Differences between departure and return travel times are due to the two planets progressing in their orbits. In this case, the return distance is shorter. During the coasting periods, the HPPs can recharge their batteries, if a solar-powered system is used (this would not be necessary if a nuclear-powered system is used).

The HPPs will fire their plasma beams during this period as well, but not at the target spacecraft. Instead, they will use them as an ion rocket engine to regain their original orbits. This is because firing the beam at the target spacecraft also exerts a force on the HPP stations, altering their orbits.

The technical challenges

To make this system a reality, the primary challenge that must be overcome is keeping the plasma beam focused over long distances. Other naturally-occurring plasmas in space act to disperse the beam. For example, the Sun continually emits plasma as the solar wind, and occasionally blasts billion-ton clouds of plasma into space when magnetic energy in the solar atmosphere is violently released.

"By the time the HPP station has finished accelerating the target spacecraft, the two will be separated by several tens of thousands of kilometers (miles)," said Winglee. "We don't think this will be a problem, because nature creates plasma beams over similar distances. Also, the beam in our system links to the magnetic field around the target spacecraft, closing a circuit for an electric current that makes the beam self-focusing. Finally, our plasma beam is billions of times denser than natural space plasmas."

Artist's concept of magnetic nozzle for Magbeam


Image above: Artist's concept of magnetic nozzles for the Magbeam system. The magnetic nozzles (series of blue and orange rings) help to focus the plasma beam over long distances. Image credit: U. of Washington/Robert Winglee Click here for a 2.7 meg print-resolution image (tif format)

The benefits

If the challenges can be overcome, the Magbeam system will offer several benefits: First, a fast trip to Mars will reduce the space radiation hazard to astronauts. High-speed particles from the Sun and interstellar space continually bombard any spacecraft traveling between planets. However, this space radiation can be deflected by planetary magnetic fields or absorbed by a planet's atmosphere. Getting astronauts quickly from one planet to another will reduce their exposure to space radiation. The high-speed makes Magbeam useful for missions beyond Mars as well, "We think this would be a good system for delivering payloads to Jupiter and beyond," said Winglee.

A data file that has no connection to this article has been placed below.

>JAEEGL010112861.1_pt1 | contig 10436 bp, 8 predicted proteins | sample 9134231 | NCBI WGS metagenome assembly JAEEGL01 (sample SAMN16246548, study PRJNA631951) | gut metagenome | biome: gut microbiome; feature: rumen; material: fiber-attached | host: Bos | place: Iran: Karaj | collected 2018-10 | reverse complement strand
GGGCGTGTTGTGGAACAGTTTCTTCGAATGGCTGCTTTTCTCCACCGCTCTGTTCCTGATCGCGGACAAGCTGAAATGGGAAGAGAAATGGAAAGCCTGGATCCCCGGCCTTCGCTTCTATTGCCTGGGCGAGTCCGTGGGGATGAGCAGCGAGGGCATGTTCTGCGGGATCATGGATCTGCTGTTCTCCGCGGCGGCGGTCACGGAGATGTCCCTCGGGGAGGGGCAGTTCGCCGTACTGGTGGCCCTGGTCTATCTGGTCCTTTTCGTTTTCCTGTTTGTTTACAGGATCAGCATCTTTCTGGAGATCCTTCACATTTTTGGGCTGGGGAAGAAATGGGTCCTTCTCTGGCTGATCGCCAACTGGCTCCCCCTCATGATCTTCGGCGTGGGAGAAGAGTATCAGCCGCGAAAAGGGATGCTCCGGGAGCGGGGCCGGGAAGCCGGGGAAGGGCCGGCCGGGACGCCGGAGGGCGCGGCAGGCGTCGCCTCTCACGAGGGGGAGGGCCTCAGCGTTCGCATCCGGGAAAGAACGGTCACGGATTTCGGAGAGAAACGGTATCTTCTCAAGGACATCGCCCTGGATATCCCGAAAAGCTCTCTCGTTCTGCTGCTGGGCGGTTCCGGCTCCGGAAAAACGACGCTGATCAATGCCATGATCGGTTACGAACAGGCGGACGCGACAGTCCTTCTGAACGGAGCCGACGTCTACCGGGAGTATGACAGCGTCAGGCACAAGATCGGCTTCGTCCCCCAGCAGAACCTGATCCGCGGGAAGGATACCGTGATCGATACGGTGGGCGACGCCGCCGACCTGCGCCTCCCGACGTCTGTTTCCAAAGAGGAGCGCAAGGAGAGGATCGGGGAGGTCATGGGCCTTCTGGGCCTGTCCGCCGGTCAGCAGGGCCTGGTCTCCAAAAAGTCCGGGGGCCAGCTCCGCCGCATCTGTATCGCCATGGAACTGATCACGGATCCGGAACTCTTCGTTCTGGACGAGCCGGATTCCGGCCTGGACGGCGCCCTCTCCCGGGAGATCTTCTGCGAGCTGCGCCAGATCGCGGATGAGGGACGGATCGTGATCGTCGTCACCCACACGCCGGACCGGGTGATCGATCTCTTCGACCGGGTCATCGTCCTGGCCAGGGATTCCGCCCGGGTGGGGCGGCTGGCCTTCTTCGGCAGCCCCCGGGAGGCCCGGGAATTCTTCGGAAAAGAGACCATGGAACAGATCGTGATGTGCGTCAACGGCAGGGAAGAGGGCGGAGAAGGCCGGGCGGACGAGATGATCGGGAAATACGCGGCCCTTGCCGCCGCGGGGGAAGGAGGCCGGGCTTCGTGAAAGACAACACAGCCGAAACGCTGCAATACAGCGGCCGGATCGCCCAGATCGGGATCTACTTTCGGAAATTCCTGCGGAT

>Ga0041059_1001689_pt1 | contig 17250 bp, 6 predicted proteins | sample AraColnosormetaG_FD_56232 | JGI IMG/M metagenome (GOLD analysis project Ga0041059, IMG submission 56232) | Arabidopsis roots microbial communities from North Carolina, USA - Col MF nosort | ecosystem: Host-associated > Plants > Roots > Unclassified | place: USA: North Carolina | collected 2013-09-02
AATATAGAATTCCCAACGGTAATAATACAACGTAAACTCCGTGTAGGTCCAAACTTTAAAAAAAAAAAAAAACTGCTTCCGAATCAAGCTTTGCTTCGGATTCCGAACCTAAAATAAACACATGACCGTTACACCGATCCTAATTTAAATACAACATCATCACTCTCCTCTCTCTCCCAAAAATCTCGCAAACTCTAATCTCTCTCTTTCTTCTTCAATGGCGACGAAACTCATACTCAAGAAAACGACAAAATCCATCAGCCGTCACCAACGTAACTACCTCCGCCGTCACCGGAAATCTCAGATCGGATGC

Artist's concept of Magbeam station at Jupiter


Image above: Artist's concept of a Magbeam station at Jupiter. The plasma beam, represented by the blue line, links to the magnetic field generated by the target spacecraft (top right). Image credit: U. of Washington/Robert Winglee. Click here for a 365 k print-resolution image (jpg format)

Also, the HPP stations can be used over and over again. The heavy, expensive power and plasma generation system does not have to be rebuilt and launched for every mission. This will greatly lower the costs for the Mars exploration program.

The Magbeam system will also save costs by reducing the mass required for a Mars mission. To boost a 10,000 kilogram spacecraft to Mars at 20 km/sec with Magbeam consumes about 7,000 kg of propellant. A chemical rocket would require 18,000,000 kg of propellant. With current launch costs around $10,000 per kilogram, the savings with the more efficient Magbeam system are significant. (One kilogram is about 2.2 pounds.)

Additional mass savings are possible if a second HPP is placed in low Earth orbit (LEO). The LEO HPP can boost the spacecraft from suborbital speeds to orbit, then it can launch the spacecraft to a high orbit where it can be targeted by the other HPP for the boost to Mars.

"Once the technical challenges are overcome, the Magbeam system will offer faster travel, improved safety, and lower costs for planetary exploration missions," said Winglee.

Related Links:

More about Magbeam (PDF document)

NIAC

The Vision for Space Exploration

 
 
Bill Steigerwald
NASA Goddard Space Flight Center